The nutritional value of the foods you eat determine the composition of your cells, blood, bone marrow and hormones. Everything consumed becomes a building block of your body, meaning all the foods you eat are reflected directly in both your internal health and external appearance.
Unfortunately, most people are walking around overweight, bloated, inflamed and starving for nutrients.
Although the human body continually replaces billions of cells daily, you cannot expect it to reflect health and youth, and be fit, and lean if you’ve been feeding it a steady diet of “dead” toxic foods.
Truth is, whatever you currently stock your refrigerator and cupboards with is what your body will be made of next week! For some, that’s a very scary scenario…but also the perfect motivating factor towards improving their diet.
The reality is, a youthful, fit body at any age requires fresh, natural produce to supply quality protein, good carbohydrates and healthy fats – all mandatory nutritional requirements.
A balanced “clean” diet of whole fresh food (local if possible) – fruits and vegetables, raw nuts and seeds as well as organic meats, fresh fish, free range poultry and eggs are key. They provide our bodies with the nutrients needed to function healthily, and boost our energy levels rather than depleting them of vitality.
How you look, feel and the level of health you experience begins at the grocery store, so it’s important to keep your head in the game when you shop.
The choices you make eventually play out in your body, affecting every level of your life, not only your physical body, but your mental attitude as well. Start focusing when you shop and get rid of distractions. Put your cell phone away and start paying attention to what you automatically reach for. Become aware of how many foods you grab out of habit that are not “clean” foods and begin replacing these foods with healthier options.
Processed and chemically treated foods contribute nothing towards your health and must go. Additives, flavorings, coloring’s, sweeteners and added hormones (used to increase shelf life) should be eliminated altogether or kept to a minimum. Be cautious of harmful oils, added sugars, too much salt and unneeded calories.
Long List – Leave it
Long labels are your first clue to “stay away.”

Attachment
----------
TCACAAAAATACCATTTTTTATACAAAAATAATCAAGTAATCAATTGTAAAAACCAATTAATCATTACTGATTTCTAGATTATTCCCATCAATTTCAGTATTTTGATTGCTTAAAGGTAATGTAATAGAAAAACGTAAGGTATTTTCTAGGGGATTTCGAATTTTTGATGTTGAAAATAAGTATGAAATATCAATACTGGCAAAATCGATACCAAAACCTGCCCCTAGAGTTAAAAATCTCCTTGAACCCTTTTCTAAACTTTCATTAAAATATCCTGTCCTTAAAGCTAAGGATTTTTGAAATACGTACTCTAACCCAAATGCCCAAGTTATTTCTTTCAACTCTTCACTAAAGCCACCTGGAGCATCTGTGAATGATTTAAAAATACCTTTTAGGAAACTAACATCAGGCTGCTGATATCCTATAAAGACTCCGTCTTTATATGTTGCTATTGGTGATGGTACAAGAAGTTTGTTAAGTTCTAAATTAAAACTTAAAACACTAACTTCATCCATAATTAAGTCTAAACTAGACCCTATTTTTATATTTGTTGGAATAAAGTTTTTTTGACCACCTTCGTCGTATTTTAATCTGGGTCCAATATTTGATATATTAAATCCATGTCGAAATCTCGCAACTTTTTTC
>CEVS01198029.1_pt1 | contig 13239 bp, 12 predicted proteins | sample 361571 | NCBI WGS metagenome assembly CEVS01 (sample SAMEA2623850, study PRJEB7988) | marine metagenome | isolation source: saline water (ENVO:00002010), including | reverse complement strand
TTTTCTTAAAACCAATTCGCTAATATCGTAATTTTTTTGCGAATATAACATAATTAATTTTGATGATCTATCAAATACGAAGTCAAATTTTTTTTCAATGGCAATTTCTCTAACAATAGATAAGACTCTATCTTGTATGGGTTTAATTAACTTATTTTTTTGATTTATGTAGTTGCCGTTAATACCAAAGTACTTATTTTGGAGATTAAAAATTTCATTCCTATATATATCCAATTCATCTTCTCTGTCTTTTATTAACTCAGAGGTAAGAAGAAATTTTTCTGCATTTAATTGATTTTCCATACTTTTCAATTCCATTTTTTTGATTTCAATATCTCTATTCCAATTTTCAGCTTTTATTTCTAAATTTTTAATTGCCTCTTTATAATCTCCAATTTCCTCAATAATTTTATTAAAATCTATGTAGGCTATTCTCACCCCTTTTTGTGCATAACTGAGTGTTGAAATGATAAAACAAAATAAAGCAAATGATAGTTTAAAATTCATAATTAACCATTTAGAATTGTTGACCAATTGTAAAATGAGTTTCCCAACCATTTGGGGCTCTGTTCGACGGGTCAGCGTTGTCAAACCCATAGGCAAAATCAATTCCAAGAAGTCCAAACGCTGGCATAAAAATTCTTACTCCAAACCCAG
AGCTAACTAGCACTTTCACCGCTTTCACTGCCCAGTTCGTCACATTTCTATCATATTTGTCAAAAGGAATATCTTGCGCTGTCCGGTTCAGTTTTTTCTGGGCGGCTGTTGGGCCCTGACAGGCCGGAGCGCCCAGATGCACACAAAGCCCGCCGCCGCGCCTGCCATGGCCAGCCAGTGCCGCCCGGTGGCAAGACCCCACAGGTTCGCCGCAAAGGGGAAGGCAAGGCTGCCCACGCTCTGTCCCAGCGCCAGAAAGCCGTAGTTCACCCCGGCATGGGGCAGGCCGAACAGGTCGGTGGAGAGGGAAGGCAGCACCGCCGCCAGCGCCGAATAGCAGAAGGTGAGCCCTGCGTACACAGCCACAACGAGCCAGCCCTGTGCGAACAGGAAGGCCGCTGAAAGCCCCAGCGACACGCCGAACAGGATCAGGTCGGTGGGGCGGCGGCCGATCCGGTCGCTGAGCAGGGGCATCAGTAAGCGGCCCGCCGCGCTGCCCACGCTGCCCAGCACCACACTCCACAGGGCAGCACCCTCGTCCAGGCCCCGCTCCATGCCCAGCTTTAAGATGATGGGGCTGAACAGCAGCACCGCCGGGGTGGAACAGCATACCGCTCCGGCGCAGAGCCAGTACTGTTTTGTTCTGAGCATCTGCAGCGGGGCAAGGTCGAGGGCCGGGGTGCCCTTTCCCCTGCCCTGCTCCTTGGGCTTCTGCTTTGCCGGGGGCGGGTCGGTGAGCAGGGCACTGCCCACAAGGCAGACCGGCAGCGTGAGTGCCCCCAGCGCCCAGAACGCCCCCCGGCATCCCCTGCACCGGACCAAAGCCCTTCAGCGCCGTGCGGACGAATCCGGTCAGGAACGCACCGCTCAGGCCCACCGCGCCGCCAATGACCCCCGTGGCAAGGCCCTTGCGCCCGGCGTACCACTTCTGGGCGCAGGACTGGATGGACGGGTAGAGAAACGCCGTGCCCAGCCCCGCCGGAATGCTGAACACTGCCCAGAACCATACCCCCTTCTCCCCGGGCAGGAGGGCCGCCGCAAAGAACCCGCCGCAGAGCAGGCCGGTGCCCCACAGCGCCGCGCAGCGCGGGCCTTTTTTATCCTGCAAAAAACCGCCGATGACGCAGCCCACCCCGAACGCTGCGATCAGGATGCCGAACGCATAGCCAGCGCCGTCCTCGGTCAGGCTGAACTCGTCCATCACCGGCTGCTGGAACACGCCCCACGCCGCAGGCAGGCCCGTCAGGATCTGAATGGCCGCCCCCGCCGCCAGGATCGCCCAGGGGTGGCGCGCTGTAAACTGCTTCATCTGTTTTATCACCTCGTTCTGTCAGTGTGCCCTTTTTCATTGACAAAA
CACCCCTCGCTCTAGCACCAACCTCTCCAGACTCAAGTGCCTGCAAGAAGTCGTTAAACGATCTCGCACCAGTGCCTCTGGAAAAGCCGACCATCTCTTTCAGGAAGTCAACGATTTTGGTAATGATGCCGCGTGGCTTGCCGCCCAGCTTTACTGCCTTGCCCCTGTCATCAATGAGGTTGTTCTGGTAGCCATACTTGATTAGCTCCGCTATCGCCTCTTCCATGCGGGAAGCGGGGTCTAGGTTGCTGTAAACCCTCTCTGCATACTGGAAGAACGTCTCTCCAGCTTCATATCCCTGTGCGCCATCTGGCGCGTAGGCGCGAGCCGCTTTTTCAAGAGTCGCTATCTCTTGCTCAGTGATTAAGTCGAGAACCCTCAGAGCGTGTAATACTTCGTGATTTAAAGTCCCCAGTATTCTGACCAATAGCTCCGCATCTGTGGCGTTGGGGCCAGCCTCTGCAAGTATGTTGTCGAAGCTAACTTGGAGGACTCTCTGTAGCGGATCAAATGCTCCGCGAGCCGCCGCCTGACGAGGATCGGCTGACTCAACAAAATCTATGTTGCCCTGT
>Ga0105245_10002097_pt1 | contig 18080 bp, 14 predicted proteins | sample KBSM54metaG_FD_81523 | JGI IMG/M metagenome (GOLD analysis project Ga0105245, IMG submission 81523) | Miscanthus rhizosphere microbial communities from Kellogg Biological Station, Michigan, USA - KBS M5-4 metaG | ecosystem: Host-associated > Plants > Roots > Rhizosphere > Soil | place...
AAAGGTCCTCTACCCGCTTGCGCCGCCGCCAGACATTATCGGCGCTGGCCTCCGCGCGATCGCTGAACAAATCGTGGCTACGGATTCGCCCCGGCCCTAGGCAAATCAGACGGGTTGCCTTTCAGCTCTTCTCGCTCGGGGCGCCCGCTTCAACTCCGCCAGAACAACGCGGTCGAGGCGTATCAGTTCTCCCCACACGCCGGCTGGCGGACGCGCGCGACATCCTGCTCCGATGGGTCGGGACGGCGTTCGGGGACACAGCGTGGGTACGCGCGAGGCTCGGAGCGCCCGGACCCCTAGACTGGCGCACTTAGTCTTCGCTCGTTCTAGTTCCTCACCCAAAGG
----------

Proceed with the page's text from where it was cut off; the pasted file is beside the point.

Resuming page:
The longer the list, the more manufacturing “mischief” has occurred. Natures finest doesn’t need a list of ingredients to hide behind. One ingredient items are best, in their purest state and nutrient rich. You can be creative and combine them together at home. This way you’re in total charge of what goes into the process.
Be wise and be wary. Understand that manufacturers pay top dollar for prime real estate where they display their fancy packages. All of this is preplanned to “tempt you into buying.” They know what words to use and what colors to display, in other words, they know what buttons to push. It’s a whole science and your health is their last concern, while padding their pocketbooks is their first.
With all the multi-media devices at our fingertips it’s super easy these days’ plan ahead. Draw up a grocery list before heading out and follow it closely. Be wary of socially popular terms like “organic.”
Organic does not automatically translate to nutritious. After all, you can fill up on organic candy all day long organic yes, nutritious no. Believe me, those in charge of food sales are aware of what terms are currently “best sellers” and use that knowledge to their full advantage. But no one fools the educated and prepared shopper.
Eating well is empowering. It improves our health at the level of our genes and reduces any risk of major chronic disease by as much as 80 percent. How’s that for a return on your investment?
Turns out, the adage “we are what we eat” is true. The food and water we consume and the air we breathe nourish our bodies and provide the building blocks for our cells. Our food choices affect our appearance, moods, weight, energy levels, aging process and the overall quality of our health and well-being.
The best way to stay healthy and fill ourselves up is to focus on nutrient-dense whole foods. They provide the fiber, antioxidants, phytochemicals, minerals and vitamins needed to combat most diseases while creating balance and optimum health.
Eat well – feel well. Eat poorly – feel poorly. It doesn’t take a rocket scientist to understand that.
Here’s some great healthy sugar and gluten free recipes:
For exciting, healthy and sugar free recipes check out the newest addition to my recipe library:
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